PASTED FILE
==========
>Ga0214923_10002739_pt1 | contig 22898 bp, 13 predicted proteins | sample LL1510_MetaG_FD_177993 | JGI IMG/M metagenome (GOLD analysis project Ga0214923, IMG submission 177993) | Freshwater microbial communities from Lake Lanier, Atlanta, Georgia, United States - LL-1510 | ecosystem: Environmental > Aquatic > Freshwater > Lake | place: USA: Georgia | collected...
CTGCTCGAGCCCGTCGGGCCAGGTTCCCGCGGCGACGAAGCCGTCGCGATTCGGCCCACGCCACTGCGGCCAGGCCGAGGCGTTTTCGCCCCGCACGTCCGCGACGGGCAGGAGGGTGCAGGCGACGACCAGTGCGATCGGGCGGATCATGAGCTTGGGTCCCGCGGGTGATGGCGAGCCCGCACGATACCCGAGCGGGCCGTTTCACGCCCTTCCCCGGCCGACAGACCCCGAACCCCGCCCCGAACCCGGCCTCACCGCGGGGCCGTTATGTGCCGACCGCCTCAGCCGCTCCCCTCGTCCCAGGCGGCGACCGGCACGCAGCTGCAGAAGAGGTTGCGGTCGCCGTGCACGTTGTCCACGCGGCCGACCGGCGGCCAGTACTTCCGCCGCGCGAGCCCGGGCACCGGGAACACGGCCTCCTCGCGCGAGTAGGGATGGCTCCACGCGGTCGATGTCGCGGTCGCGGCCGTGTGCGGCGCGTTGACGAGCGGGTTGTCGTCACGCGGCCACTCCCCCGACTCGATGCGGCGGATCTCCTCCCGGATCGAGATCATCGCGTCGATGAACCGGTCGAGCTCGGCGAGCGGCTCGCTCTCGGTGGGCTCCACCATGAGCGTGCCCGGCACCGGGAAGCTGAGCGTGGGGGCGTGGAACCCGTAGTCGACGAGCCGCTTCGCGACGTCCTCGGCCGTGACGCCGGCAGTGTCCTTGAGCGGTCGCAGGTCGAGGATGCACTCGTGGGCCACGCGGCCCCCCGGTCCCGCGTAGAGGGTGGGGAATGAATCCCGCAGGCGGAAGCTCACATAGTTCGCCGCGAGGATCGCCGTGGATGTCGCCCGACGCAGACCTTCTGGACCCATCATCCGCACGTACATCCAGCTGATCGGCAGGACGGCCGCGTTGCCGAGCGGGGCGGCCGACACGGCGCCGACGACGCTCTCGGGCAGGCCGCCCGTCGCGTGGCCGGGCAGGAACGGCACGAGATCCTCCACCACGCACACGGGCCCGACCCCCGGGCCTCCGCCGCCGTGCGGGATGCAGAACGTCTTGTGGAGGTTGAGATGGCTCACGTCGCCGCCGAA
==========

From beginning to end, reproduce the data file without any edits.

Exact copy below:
>Ga0214923_10002739_pt1 | contig 22898 bp, 13 predicted proteins | sample LL1510_MetaG_FD_177993 | JGI IMG/M metagenome (GOLD analysis project Ga0214923, IMG submission 177993) | Freshwater microbial communities from Lake Lanier, Atlanta, Georgia, United States - LL-1510 | ecosystem: Environmental > Aquatic > Freshwater > Lake | place: USA: Georgia | collected...
CTGCTCGAGCCCGTCGGGCCAGGTTCCCGCGGCGACGAAGCCGTCGCGATTCGGCCCACGCCACTGCGGCCAGGCCGAGGCGTTTTCGCCCCGCACGTCCGCGACGGGCAGGAGGGTGCAGGCGACGACCAGTGCGATCGGGCGGATCATGAGCTTGGGTCCCGCGGGTGATGGCGAGCCCGCACGATACCCGAGCGGGCCGTTTCACGCCCTTCCCCGGCCGACAGACCCCGAACCCCGCCCCGAACCCGGCCTCACCGCGGGGCCGTTATGTGCCGACCGCCTCAGCCGCTCCCCTCGTCCCAGGCGGCGACCGGCACGCAGCTGCAGAAGAGGTTGCGGTCGCCGTGCACGTTGTCCACGCGGCCGACCGGCGGCCAGTACTTCCGCCGCGCGAGCCCGGGCACCGGGAACACGGCCTCCTCGCGCGAGTAGGGATGGCTCCACGCGGTCGATGTCGCGGTCGCGGCCGTGTGCGGCGCGTTGACGAGCGGGTTGTCGTCACGCGGCCACTCCCCCGACTCGATGCGGCGGATCTCCTCCCGGATCGAGATCATCGCGTCGATGAACCGGTCGAGCTCGGCGAGCGGCTCGCTCTCGGTGGGCTCCACCATGAGCGTGCCCGGCACCGGGAAGCTGAGCGTGGGGGCGTGGAACCCGTAGTCGACGAGCCGCTTCGCGACGTCCTCGGCCGTGACGCCGGCAGTGTCCTTGAGCGGTCGCAGGTCGAGGATGCACTCGTGGGCCACGCGGCCCCCCGGTCCCGCGTAGAGGGTGGGGAATGAATCCCGCAGGCGGAAGCTCACATAGTTCGCCGCGAGGATCGCCGTGGATGTCGCCCGACGCAGACCTTCTGGACCCATCATCCGCACGTACATCCAGCTGATCGGCAGGACGGCCGCGTTGCCGAGCGGGGCGGCCGACACGGCGCCGACGACGCTCTCGGGCAGGCCGCCCGTCGCGTGGCCGGGCAGGAACGGCACGAGATCCTCCACCACGCACACGGGCCCGACCCCCGGGCCTCCGCCGCCGTGCGGGATGCAGAACGTCTTGTGGAGGTTGAGATGGCTCACGTCGCCGCCGAA